Guest writer KATRINA SAUNDERSON reviews From Hell, by Alan Moore and artist Eddie Campbell, and looks at the classic horror graphic novel’s take of the grisly tale of Jack the Ripper

Spoiler Alert: Jack the Ripper is a complete misogynist.

From Hell is a graphic novel that follows in the blood-trodden footsteps of many books, films and television series that have speculated over the years the truth behind the infamous Jack the Ripper Whitechapel Murders.

The version of events explored in Alan Moore and Eddie Campbell’s graphic novel, first published as a series from 1991 to 1996, focuses on the motives of the killer who has been chosen to cover up a royal scandal (bastard child) with the help of Freemasons.

Jack is a showing extremely poor judgement from his handlers for choosing him, if you ask me.

The story is not a mystery as the reader follows Jack and his associate as their carry out their work.

From Hell, an amazing graphic novel about Jack the Ripper from Alan Moore and artist Eddie Campbell..

From Hell, an amazing graphic novel about Jack the Ripper from Alan Moore and artist Eddie Campbell … buy it here from Amazon

Jack’s ramblings get a bit tedious, perhaps a device to show his madness. He spends a lot of time pointing out buildings around London and explaining their hidden meanings.

This might be interesting to people who know London or a have an interest in old buildings and the like, but I honestly just wanted him to get to the killing.

We also follow the prostitutes, who on Jack’s list to slaughter. Known as Unfortunates, a fitting name for these women, their lives are already completely miserable even before Jack turns up.

Police Inspector Fredrick Abberline has the unenviable task of catching Jack (good luck with that!) and while Whitechapel is the last place on earth the inspector wants to be, his frustrations don’t stop him from doing his job.

From Hell is a very complicated story; there are lots of important characters and the story jumps from present to past, explaining characters backgrounds.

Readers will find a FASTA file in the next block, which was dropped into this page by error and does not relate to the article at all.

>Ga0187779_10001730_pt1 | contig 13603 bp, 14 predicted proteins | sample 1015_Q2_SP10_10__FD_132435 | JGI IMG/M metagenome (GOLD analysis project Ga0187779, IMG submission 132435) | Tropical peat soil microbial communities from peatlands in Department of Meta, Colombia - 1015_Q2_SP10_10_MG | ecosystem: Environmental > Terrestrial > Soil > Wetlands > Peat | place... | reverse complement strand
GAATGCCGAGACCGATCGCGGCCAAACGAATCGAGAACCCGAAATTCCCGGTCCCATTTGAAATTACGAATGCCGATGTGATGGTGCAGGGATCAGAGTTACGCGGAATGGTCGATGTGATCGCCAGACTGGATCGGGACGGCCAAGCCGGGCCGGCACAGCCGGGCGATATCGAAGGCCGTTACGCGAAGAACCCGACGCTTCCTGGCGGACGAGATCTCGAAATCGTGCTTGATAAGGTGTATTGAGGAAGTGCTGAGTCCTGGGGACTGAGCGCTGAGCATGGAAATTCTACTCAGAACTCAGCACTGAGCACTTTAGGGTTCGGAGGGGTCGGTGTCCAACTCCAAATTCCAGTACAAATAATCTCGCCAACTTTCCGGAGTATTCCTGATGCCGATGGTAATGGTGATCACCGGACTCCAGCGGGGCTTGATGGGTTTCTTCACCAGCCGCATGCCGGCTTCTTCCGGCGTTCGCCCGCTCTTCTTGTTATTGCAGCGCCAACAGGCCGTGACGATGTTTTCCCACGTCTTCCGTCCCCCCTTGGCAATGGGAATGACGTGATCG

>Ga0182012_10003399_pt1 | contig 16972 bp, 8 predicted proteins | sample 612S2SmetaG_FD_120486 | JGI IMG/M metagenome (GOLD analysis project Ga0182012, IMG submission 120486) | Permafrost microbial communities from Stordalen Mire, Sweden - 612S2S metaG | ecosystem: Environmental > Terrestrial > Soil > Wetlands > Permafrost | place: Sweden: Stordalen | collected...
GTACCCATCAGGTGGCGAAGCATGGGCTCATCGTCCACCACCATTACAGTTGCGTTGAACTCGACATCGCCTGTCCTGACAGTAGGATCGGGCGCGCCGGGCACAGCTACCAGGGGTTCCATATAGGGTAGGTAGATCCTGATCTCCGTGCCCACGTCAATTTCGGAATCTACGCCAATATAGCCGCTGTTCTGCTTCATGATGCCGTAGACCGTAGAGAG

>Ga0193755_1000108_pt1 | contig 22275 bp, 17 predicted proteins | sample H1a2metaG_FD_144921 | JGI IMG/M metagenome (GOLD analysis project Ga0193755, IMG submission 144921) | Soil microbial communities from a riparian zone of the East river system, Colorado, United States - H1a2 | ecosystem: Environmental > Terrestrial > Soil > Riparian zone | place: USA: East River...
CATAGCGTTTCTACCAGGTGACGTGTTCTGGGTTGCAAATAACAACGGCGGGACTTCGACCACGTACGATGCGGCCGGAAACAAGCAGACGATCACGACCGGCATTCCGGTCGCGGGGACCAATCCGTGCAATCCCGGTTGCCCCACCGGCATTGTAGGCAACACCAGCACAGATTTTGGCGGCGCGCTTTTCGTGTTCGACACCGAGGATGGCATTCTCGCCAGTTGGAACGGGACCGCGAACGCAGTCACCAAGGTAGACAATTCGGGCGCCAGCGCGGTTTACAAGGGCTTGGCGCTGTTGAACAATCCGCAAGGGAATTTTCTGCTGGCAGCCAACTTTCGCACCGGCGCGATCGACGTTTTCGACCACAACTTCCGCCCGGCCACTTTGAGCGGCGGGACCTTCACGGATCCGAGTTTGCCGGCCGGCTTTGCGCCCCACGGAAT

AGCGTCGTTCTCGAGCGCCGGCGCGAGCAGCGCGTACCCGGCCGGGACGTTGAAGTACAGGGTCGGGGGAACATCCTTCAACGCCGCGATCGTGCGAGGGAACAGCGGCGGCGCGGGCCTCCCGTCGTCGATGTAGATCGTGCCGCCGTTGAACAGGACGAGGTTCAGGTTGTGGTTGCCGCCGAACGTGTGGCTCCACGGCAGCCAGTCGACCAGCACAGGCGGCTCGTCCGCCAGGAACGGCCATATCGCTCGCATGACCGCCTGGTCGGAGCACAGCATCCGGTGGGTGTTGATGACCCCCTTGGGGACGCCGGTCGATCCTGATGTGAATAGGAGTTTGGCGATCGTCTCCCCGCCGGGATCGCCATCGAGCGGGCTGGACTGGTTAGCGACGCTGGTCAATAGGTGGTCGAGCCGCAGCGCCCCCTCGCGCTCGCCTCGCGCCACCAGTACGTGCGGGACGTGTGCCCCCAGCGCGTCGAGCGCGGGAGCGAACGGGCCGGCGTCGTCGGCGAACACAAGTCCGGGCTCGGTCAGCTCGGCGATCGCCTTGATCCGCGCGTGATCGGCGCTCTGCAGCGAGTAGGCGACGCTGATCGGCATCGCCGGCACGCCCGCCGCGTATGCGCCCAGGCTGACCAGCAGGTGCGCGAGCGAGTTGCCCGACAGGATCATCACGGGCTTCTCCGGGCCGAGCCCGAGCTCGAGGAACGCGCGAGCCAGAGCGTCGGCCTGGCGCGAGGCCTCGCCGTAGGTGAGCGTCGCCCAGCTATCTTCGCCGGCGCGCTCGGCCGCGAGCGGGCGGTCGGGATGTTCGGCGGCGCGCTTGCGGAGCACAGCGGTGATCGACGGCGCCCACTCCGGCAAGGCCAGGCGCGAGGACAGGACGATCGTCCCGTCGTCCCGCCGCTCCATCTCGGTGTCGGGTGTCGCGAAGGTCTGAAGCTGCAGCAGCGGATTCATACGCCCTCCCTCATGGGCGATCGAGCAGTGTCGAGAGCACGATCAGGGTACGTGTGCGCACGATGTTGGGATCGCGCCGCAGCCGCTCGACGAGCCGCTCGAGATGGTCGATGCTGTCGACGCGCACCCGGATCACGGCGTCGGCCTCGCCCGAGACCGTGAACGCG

The characters have been well written, they are complex and it is easy to empathise with Inspector Abberline’s frustrations.

For some unknown reason, I didn’t feel bad for the women though – they weren’t portrayed as horrible people.

Maybe it is because Jack the Ripper’s longevity and instant recognition has given him an anti-hero status like movie monsters Jason Vorhees or Freddy Kruger.

I’ve read so many books and seen so many films about this subject, I need to remind myself it actually happened and is a tale of a boogeyman.

The illustrations in this novel convey the misery and filth of 19th century Whitechapel brilliantly.

The gruesome scenes of the murders and the mutilation are extremely graphic; the black and white illustrations take nothing away from the gore.

As well as the expected violence and gore, this story also has the added bonus of sleazy alleyway hooker sex, regular bedroom sex and against a wall in front of a mental patient sex, something for everyone really.

Summing up, From Hell is not a quick read. It requires the readers’ full attention to fully appreciate its artistry and the story’s intricacies.

It will come as no surprise that From Hell is full of violence and sex, this is not a children’s story. In fact, its graphic portrayal may be too much for some adults.

Guest Writer
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